UMC baseball notebook: Postseason outlook, Bryant's big day, Fonger steps up
The Minnesota Crookston baseball team knew it wasn't at its best last weekend.
The Golden Eagles suffered their first sweep of the season, losing three games at St. Cloud State by wide margins. The Huskies, by every measure, are one of the stronger teams in the Northern Sun Intercollegiate Conference, and UMC had only just come out of quarantine after a number of COVID-19 cases.
It was a series that could have certainly been excused to a degree. But with less than two weeks until the end of the regular season and the start of the NSIC Tournament, coach Steve Gust knows there's little time to make excuses.
So the Golden Eagles didn't make them. On Monday and Tuesday, they had practices as good as they had all season, in Gust's opinion. On Wednesday, they came in with a "sense of urgency" and used it for a convincing sweep of Northern State.
"We wanted to really rebound and play our brand of baseball," Gust said. "Pound the strike zone, be on time as hitters, move our feet defensively and play good defense."
Despite the lengthy interruption, UMC (19-6) still is in solid position in the NSIC standings. The two wins over the Wolves kept them in third place with a 14-6 conference record.
The NSIC Tournament is slightly different this year: instead of the top eight teams going to Sioux Falls, S.D. for the main bracket, the top four teams will host first-round best-of-three series the week of May 13, with the winners of those series qualifying for the finals in Sioux Falls the next week.
"Unless something really goes down, we have a great chance of making the playoffs," Gust said. "We want to make sure we got a home playoff berth."
Looking even farther ahead, there's the NCAA Tournament, which Minnesota Crookston can qualify for by winning the NSIC Tournament or receiving an at-large bid.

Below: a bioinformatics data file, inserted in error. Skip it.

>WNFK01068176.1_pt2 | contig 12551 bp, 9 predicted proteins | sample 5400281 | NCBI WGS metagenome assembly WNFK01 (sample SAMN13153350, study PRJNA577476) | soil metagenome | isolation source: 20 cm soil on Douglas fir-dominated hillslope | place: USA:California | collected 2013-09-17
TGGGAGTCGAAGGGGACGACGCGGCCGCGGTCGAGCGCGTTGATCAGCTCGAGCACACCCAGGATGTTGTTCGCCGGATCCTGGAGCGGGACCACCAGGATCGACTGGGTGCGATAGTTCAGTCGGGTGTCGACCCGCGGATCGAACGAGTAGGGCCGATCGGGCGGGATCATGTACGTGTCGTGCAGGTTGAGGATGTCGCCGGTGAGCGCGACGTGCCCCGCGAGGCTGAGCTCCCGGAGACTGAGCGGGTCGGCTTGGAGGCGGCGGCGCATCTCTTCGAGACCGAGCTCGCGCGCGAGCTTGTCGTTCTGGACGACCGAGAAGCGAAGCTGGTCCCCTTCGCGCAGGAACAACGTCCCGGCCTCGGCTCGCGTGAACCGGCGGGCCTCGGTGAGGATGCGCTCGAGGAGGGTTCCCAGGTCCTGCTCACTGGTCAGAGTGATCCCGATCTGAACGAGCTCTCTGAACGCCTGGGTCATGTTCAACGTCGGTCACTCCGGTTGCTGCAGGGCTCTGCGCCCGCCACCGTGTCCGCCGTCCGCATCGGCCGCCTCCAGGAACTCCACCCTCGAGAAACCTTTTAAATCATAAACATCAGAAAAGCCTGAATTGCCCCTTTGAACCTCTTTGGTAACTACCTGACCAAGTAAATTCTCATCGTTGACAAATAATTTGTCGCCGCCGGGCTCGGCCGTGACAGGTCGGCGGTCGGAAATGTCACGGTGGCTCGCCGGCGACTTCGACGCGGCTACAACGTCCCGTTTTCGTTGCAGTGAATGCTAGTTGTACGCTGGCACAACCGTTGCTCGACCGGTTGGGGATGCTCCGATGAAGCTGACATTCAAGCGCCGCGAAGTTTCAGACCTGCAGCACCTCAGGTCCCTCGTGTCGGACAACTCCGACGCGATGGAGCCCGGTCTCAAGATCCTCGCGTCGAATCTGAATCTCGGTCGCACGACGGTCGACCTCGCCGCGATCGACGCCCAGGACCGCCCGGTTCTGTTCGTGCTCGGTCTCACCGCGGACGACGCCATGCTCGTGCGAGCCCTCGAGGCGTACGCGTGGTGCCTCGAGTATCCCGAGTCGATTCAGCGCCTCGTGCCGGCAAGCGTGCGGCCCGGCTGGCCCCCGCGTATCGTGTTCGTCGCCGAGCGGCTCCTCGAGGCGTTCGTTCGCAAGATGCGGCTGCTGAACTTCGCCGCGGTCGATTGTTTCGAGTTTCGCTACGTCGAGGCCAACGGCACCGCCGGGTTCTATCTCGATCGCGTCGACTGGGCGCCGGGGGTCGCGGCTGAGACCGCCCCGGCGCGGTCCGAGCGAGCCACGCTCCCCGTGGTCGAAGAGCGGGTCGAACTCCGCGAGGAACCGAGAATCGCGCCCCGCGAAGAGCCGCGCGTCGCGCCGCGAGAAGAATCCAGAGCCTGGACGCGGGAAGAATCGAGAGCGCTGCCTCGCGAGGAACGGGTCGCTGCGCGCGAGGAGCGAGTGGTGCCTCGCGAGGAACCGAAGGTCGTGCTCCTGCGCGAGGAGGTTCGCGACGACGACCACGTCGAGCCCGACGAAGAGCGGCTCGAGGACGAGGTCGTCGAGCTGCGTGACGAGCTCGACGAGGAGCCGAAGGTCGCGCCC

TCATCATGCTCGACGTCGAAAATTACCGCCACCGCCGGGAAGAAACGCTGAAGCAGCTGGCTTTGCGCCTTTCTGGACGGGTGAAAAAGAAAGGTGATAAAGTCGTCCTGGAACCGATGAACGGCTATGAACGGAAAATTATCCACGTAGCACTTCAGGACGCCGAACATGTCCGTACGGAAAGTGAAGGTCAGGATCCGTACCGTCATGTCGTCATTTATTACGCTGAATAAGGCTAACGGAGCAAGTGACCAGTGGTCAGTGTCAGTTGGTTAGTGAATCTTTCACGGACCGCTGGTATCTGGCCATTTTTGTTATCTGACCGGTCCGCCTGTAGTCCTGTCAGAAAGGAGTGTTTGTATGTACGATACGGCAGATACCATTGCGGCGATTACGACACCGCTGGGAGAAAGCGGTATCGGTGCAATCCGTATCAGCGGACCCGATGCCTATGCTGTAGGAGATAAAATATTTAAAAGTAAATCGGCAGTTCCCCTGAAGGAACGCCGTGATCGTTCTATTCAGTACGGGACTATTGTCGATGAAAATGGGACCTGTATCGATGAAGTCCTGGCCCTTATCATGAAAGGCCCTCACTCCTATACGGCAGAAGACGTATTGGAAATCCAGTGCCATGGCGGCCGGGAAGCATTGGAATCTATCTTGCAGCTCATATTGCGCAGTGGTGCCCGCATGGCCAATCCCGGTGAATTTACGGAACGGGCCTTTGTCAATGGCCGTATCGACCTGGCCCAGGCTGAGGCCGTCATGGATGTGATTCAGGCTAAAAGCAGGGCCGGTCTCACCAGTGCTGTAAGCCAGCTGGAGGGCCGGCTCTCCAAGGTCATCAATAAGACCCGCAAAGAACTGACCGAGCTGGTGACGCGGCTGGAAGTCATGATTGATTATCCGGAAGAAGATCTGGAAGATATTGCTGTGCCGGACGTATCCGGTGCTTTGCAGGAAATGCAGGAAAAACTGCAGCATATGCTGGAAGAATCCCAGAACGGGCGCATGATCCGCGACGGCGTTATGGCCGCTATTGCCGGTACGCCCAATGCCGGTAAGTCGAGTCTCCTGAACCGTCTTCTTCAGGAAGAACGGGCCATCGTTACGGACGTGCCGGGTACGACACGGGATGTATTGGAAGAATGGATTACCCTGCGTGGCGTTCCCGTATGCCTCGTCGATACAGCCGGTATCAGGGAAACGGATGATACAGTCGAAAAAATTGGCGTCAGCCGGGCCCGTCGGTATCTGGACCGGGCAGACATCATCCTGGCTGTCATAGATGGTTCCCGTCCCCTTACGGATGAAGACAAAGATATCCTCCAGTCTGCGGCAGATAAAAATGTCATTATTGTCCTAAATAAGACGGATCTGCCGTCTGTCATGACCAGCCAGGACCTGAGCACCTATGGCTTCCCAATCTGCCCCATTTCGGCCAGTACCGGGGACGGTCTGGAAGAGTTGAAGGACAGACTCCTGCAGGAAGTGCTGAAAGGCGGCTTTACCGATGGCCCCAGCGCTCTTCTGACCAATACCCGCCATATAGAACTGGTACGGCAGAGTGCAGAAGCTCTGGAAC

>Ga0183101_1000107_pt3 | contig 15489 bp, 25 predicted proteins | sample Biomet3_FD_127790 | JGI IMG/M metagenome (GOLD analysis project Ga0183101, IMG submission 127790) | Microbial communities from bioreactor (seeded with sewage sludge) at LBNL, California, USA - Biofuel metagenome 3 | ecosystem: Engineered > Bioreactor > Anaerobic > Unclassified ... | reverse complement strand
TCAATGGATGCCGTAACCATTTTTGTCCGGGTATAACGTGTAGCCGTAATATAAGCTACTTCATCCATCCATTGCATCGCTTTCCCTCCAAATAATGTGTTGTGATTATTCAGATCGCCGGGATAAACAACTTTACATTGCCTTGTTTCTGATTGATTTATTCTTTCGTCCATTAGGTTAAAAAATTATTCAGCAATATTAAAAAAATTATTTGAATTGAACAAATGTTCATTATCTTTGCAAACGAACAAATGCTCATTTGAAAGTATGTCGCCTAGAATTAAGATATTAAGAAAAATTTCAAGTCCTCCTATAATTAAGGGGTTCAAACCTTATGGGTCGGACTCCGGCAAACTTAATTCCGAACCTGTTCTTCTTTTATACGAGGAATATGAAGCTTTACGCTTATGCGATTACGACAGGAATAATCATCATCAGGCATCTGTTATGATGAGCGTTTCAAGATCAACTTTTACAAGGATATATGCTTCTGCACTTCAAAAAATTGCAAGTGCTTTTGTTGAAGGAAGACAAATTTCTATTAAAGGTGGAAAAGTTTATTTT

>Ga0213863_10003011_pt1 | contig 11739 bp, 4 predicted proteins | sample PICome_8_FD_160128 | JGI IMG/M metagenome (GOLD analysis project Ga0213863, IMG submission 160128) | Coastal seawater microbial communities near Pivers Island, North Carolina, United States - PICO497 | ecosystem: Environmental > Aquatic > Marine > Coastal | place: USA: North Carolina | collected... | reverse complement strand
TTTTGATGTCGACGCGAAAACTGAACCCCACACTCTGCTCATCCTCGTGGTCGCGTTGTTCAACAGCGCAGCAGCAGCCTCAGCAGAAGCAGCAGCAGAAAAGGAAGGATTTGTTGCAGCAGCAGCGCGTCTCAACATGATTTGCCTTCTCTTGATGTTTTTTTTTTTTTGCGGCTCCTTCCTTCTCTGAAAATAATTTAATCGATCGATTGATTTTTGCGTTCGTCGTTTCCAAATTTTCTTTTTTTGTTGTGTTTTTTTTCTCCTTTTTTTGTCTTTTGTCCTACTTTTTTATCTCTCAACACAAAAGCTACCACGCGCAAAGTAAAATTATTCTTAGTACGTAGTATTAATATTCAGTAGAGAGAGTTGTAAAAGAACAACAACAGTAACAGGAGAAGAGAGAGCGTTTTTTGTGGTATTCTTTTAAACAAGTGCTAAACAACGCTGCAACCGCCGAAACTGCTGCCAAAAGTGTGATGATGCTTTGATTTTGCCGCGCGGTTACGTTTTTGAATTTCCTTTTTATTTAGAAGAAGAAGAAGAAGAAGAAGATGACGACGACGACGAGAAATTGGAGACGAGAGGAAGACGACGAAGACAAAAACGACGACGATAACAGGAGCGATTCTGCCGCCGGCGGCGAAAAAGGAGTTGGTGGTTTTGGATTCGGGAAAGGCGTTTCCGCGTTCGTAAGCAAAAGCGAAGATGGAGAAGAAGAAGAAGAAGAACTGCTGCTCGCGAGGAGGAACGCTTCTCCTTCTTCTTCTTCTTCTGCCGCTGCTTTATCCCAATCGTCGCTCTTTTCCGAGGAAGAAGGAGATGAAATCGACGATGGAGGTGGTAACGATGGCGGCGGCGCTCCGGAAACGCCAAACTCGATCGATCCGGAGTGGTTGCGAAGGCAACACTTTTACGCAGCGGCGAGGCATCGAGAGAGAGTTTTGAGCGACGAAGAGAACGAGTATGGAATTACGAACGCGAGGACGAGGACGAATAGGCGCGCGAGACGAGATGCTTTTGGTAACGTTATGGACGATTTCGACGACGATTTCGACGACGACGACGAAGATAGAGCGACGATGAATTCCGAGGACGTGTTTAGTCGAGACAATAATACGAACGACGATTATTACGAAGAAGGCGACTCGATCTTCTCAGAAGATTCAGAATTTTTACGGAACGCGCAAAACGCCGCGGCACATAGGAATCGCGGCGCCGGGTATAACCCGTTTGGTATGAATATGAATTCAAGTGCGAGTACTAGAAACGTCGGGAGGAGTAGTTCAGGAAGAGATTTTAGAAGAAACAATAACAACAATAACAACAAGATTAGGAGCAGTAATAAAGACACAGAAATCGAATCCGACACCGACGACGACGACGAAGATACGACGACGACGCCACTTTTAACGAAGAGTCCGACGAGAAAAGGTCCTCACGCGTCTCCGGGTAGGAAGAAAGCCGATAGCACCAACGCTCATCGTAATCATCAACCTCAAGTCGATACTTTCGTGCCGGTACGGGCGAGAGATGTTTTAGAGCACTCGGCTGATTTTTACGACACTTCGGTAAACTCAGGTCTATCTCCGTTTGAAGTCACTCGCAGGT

The Golden Eagles are part of the Division II Central Region, which also consists of the Great American Conference and Mid-America Intercollegiate Athletics Association. Six teams from the Central Region — the three conference champions and three at-large teams — will receive bids to the tournament.
The region's advisory committee met this week for the first time, and Gust said UMC is among the top teams. Still, from Gust's perspective, the NSIC and NCAA tournaments are both a bit far away right now.
That's not to say Gust wants his team ignoring the postseason. He just wants the Golden Eagles to get better a day at a time; to be playing their best baseball when rolls around.
Time will tell if Wednesday was the start.
"The guys understand we're in perfect position," Gust said. "We're not necessarily in position to win the league, but we're right there. The guys understand that. More importantly, the guys understand that we have to play better baseball. We have to do the things necessary to be successful. ... When we play our baseball, we have a chance to do some really good things."
Bryant rewarding coach's faith
In all but one game this season, Ben Bryant has batted atop the Minnesota Crookston order.
If you looked at the Golden Eagles' stats and had to guess who their leadoff hitter was, you wouldn't peg Bryant. The senior shortstop was hitting .167 coming into Wednesday, with just 15 hits, most of them singles, in 90 at-bats.
But a deeper dive into Bryant's history indicates why Gust has stuck with him. He set the all-time hits record for his American Legion team in Fargo, N.D. — one of the best programs in the area, in Gust's opinion. Last year, Bryant was hitting .353 with a .489 on-base percentage before the season was cancelled.
This season, in Gust's view, Bryant's been doing most of the same things he's done his whole life: working deep counts, drawing walks, putting the barrel on the ball. The bounces just haven't gone his way.
On Wednesday, that changed. Bryant drilled five hits in his seven at-bats and reached base an additional two times on a walk and a hit-by-pitch. Three of those hits went to the opposite field, illustrating the strong bat control Bryant's always been known for.
"He just went back to the basics of what he does," Gust said. "... He's kind of the cog that makes us go when he's right."
In other words: don't expect Bryant to budge in the lineup anytime soon.
Finberg emerging from slump
Bryant wasn't the only Golden Eagle to shake off a recent cold spell on Wednesday.